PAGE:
Background: Colonic spasm can interfere with colonoscopy by hindering insertion of the colonoscope and by making polypectomy difficult, painful, and dangerous. Methods for dealing with colonic spasm include waiting for it to subside and administration of antispasmodic agents such as glucagon or hyoscyamine. Glucagon is expensive and hyoscyamine has side effects. This study evaluated an inexpensive technique, warm water irrigation, for overcoming colonic spasm during colonoscopy.
Methods: A prospective, randomized, controlled trial in a consecutive series of patients was conducted to compare warm water irrigation for relaxation of spasm with standard examination techniques. Patients in whom the sigmoid colon had been resected were excluded. In the test group, water from the hot water tap at approximately body temperature was instilled into the colon by means of the accessory channel of the colonoscope with a 30 mL syringe. Any irrigation, either for removal of stool or control of spasm, was performed with warm water in the test group and water at room temperature in the control group. After each colonoscopy, the level of pain experienced by the patient was recorded with a linear analog scale.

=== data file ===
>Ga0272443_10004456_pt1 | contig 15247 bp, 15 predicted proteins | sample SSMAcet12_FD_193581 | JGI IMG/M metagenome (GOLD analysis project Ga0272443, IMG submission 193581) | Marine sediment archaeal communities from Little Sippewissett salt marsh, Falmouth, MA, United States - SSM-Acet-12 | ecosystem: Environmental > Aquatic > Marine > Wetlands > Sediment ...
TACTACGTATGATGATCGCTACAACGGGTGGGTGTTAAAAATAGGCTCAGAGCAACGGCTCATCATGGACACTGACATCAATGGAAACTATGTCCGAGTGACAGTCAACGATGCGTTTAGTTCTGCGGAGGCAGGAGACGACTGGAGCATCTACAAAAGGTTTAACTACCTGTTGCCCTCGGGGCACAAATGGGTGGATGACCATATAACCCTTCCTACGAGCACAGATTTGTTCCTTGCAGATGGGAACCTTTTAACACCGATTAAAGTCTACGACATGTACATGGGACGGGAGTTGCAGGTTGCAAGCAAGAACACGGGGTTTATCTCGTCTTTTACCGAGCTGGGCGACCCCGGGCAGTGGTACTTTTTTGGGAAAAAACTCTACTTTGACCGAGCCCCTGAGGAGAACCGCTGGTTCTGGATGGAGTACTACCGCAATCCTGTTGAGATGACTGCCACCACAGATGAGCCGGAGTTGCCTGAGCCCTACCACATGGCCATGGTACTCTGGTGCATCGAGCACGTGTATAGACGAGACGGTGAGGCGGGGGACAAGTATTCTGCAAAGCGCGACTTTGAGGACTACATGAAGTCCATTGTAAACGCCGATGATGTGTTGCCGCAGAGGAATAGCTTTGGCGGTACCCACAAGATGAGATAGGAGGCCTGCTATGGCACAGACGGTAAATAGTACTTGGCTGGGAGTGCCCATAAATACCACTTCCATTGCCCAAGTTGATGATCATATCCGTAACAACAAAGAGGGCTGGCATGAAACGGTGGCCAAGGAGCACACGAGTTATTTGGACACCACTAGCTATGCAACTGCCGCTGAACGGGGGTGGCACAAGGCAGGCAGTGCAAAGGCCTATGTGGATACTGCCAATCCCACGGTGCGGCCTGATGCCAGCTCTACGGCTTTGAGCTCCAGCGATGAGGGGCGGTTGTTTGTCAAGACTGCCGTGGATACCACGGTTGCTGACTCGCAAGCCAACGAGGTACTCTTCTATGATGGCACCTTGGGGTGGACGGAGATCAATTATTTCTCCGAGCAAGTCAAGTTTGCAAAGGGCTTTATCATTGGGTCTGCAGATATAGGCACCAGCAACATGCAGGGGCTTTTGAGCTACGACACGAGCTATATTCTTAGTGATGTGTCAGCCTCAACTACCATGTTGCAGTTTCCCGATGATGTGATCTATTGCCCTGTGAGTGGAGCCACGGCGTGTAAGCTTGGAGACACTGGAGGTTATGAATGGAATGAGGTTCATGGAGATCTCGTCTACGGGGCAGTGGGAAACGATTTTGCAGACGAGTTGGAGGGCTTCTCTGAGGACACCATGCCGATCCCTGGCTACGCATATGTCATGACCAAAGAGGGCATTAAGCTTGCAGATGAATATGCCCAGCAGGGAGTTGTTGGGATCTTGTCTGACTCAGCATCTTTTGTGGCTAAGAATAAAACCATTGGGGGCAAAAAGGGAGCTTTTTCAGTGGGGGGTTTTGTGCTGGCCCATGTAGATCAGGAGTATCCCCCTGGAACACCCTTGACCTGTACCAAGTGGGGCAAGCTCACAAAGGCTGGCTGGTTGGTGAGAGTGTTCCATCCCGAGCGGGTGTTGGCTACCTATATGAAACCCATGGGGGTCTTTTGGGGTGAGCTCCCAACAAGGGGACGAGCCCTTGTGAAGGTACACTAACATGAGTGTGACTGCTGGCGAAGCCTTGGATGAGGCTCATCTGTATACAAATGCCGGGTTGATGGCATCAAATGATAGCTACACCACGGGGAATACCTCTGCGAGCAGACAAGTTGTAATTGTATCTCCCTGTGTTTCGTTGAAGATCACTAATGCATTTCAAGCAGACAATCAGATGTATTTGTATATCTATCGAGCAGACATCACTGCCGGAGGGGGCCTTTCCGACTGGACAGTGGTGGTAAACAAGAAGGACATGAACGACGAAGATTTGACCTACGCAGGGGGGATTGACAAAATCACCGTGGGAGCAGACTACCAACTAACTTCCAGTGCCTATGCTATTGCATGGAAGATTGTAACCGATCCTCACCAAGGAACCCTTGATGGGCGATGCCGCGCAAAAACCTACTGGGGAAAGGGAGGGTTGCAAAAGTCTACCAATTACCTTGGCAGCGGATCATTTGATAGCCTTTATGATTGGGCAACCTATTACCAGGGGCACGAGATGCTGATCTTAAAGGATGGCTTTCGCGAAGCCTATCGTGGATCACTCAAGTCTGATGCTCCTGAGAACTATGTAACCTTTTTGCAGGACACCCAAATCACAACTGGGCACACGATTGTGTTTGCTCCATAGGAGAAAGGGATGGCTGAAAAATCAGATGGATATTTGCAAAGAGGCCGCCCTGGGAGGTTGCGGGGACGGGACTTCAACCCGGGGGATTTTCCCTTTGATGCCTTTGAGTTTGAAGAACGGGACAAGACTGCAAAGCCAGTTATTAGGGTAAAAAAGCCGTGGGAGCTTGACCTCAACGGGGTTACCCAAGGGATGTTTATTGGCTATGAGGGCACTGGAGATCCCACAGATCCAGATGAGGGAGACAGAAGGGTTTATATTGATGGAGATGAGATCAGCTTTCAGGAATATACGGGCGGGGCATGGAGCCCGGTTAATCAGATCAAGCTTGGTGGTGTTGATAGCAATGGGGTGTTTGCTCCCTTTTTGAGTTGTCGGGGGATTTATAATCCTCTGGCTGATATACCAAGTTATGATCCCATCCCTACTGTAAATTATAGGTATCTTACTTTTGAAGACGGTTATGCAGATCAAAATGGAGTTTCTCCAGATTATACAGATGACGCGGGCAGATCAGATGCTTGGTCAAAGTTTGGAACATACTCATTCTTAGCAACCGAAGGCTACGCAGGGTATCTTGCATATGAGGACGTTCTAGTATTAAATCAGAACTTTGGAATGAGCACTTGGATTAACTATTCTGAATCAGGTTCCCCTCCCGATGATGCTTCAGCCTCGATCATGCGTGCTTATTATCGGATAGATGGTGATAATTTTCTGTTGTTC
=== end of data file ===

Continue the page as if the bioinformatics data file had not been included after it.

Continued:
Results: Sixty-nine patients were randomized. The groups were similar with respect to gender distribution, age, and degree of spasm. There was no difference between groups for insertion time, total duration of colonoscopy, dose of midazolam administered, or frequency of severe spasm. Patients who had warm water irrigation had significantly less discomfort than control patients (median 2.0, interquartile range: 1-4 on a 10 point linear analog scale, vs. 4.0, interquartile range: 2-5).
Conclusions: Although glucagon and hyoscyamine remain options for treatment of colonic spasm, the results of this study suggest that warm water is also effective. It has no side effects and costs practically nothing.